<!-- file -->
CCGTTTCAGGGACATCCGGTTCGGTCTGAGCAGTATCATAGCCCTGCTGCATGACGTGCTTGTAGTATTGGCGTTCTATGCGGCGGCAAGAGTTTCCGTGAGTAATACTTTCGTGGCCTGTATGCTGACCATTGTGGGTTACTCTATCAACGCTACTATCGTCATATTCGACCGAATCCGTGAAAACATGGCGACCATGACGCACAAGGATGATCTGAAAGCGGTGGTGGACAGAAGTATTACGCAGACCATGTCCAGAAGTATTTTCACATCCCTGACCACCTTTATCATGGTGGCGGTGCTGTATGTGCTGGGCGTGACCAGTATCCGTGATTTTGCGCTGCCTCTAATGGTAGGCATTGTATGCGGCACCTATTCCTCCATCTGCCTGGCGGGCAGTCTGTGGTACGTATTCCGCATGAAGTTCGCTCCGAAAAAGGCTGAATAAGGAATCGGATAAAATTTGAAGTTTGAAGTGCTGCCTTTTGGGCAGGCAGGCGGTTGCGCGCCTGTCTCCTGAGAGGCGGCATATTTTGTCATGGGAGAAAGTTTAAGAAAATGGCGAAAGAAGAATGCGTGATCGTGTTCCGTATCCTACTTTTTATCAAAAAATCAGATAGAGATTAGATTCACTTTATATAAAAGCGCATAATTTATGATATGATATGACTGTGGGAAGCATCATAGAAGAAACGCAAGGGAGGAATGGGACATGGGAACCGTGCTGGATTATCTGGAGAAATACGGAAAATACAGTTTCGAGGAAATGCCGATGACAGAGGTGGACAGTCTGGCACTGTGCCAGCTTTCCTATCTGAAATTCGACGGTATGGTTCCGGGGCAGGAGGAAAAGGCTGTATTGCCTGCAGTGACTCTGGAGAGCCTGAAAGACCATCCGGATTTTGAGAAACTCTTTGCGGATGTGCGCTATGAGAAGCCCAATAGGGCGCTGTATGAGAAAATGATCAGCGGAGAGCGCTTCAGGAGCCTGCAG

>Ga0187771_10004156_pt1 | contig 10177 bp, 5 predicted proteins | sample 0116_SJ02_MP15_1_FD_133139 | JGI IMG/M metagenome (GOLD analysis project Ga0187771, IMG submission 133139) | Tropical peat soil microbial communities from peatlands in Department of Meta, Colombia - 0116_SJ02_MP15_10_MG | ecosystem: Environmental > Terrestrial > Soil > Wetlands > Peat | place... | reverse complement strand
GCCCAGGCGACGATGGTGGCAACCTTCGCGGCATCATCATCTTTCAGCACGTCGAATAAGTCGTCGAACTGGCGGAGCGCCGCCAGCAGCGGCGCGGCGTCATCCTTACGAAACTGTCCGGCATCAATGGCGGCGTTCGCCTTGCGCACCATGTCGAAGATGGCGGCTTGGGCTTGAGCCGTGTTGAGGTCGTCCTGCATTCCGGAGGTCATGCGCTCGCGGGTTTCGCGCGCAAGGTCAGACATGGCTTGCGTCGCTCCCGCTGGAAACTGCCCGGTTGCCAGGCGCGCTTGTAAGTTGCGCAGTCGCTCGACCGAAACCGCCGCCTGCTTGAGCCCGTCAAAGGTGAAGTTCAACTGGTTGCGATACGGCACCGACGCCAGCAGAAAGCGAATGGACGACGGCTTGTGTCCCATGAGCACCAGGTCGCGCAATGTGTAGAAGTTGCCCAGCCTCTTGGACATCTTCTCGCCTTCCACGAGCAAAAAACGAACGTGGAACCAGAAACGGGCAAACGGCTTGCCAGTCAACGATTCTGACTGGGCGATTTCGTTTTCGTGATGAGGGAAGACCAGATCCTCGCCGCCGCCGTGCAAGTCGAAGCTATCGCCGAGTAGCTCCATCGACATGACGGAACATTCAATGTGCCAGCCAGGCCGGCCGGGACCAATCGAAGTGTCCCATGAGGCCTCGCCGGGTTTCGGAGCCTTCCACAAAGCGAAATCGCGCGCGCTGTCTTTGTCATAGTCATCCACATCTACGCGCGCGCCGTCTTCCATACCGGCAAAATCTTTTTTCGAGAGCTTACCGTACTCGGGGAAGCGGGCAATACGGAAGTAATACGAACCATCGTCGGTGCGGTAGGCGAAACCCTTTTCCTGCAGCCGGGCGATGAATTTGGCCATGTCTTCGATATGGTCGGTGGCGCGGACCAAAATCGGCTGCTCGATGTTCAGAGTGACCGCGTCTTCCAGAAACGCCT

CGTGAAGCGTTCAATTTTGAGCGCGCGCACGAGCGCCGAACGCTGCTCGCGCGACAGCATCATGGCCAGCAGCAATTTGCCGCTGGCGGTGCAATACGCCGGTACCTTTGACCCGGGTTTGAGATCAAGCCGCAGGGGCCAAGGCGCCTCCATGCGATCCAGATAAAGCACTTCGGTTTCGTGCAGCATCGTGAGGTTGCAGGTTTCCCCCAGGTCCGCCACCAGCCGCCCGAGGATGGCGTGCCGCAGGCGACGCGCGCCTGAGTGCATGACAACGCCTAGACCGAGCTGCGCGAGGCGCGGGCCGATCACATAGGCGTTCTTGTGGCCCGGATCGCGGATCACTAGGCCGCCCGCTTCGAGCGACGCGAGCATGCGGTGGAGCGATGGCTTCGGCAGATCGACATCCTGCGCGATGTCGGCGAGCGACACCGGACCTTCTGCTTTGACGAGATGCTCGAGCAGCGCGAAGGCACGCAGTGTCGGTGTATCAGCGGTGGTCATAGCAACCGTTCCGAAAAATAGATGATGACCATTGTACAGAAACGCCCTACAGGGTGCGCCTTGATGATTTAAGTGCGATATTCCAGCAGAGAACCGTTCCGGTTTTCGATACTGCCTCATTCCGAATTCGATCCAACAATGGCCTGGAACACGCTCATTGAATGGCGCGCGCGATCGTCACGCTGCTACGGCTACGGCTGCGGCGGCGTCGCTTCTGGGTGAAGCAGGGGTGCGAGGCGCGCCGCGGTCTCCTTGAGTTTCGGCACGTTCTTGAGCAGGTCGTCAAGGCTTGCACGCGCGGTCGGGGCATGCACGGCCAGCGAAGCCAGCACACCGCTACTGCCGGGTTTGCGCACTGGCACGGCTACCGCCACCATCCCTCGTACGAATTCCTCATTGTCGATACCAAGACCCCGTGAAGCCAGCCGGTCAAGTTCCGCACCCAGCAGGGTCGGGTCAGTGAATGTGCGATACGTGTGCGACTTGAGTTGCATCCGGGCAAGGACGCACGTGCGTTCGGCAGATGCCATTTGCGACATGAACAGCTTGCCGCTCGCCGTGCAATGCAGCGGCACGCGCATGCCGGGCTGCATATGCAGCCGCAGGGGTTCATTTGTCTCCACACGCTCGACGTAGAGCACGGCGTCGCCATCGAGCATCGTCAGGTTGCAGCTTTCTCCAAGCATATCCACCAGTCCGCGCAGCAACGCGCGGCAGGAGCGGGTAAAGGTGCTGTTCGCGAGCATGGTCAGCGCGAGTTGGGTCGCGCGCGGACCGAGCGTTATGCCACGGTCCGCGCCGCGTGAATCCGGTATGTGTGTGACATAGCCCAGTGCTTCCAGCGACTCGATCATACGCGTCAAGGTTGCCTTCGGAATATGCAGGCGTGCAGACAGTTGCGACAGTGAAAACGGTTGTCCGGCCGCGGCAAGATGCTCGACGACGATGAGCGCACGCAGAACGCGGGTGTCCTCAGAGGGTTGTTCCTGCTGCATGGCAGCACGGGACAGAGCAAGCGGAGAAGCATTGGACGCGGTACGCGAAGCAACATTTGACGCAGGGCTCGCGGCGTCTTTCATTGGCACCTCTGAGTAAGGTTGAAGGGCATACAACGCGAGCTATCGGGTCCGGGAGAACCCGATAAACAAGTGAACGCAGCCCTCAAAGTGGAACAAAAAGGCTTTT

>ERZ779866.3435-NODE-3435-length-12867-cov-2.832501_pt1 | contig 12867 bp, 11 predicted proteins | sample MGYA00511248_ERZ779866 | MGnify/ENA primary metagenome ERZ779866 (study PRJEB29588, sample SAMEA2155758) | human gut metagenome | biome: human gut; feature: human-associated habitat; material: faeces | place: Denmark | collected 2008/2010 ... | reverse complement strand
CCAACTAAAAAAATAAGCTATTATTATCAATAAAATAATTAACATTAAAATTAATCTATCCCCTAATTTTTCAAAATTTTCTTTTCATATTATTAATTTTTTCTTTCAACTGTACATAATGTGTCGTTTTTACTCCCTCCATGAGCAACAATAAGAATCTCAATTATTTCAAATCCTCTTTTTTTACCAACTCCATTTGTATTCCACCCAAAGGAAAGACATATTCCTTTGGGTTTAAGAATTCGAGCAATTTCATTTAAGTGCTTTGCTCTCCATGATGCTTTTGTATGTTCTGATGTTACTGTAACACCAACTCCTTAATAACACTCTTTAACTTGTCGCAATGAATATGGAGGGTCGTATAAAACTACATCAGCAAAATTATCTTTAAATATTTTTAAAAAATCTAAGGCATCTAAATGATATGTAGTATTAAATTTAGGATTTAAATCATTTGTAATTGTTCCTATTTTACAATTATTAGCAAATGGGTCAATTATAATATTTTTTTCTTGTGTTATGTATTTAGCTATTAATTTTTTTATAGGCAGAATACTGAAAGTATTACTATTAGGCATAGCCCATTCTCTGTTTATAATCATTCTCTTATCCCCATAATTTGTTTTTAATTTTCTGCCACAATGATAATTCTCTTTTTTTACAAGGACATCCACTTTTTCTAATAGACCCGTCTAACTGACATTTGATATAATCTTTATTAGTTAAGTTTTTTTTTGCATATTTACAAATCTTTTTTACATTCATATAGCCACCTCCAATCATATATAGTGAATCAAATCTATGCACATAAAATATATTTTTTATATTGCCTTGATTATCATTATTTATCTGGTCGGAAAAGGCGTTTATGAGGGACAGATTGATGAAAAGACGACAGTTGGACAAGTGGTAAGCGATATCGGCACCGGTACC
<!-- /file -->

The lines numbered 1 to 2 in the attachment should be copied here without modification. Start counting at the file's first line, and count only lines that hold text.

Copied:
CCGTTTCAGGGACATCCGGTTCGGTCTGAGCAGTATCATAGCCCTGCTGCATGACGTGCTTGTAGTATTGGCGTTCTATGCGGCGGCAAGAGTTTCCGTGAGTAATACTTTCGTGGCCTGTATGCTGACCATTGTGGGTTACTCTATCAACGCTACTATCGTCATATTCGACCGAATCCGTGAAAACATGGCGACCATGACGCACAAGGATGATCTGAAAGCGGTGGTGGACAGAAGTATTACGCAGACCATGTCCAGAAGTATTTTCACATCCCTGACCACCTTTATCATGGTGGCGGTGCTGTATGTGCTGGGCGTGACCAGTATCCGTGATTTTGCGCTGCCTCTAATGGTAGGCATTGTATGCGGCACCTATTCCTCCATCTGCCTGGCGGGCAGTCTGTGGTACGTATTCCGCATGAAGTTCGCTCCGAAAAAGGCTGAATAAGGAATCGGATAAAATTTGAAGTTTGAAGTGCTGCCTTTTGGGCAGGCAGGCGGTTGCGCGCCTGTCTCCTGAGAGGCGGCATATTTTGTCATGGGAGAAAGTTTAAGAAAATGGCGAAAGAAGAATGCGTGATCGTGTTCCGTATCCTACTTTTTATCAAAAAATCAGATAGAGATTAGATTCACTTTATATAAAAGCGCATAATTTATGATATGATATGACTGTGGGAAGCATCATAGAAGAAACGCAAGGGAGGAATGGGACATGGGAACCGTGCTGGATTATCTGGAGAAATACGGAAAATACAGTTTCGAGGAAATGCCGATGACAGAGGTGGACAGTCTGGCACTGTGCCAGCTTTCCTATCTGAAATTCGACGGTATGGTTCCGGGGCAGGAGGAAAAGGCTGTATTGCCTGCAGTGACTCTGGAGAGCCTGAAAGACCATCCGGATTTTGAGAAACTCTTTGCGGATGTGCGCTATGAGAAGCCCAATAGGGCGCTGTATGAGAAAATGATCAGCGGAGAGCGCTTCAGGAGCCTGCAG

>Ga0187771_10004156_pt1 | contig 10177 bp, 5 predicted proteins | sample 0116_SJ02_MP15_1_FD_133139 | JGI IMG/M metagenome (GOLD analysis project Ga0187771, IMG submission 133139) | Tropical peat soil microbial communities from peatlands in Department of Meta, Colombia - 0116_SJ02_MP15_10_MG | ecosystem: Environmental > Terrestrial > Soil > Wetlands > Peat | place... | reverse complement strand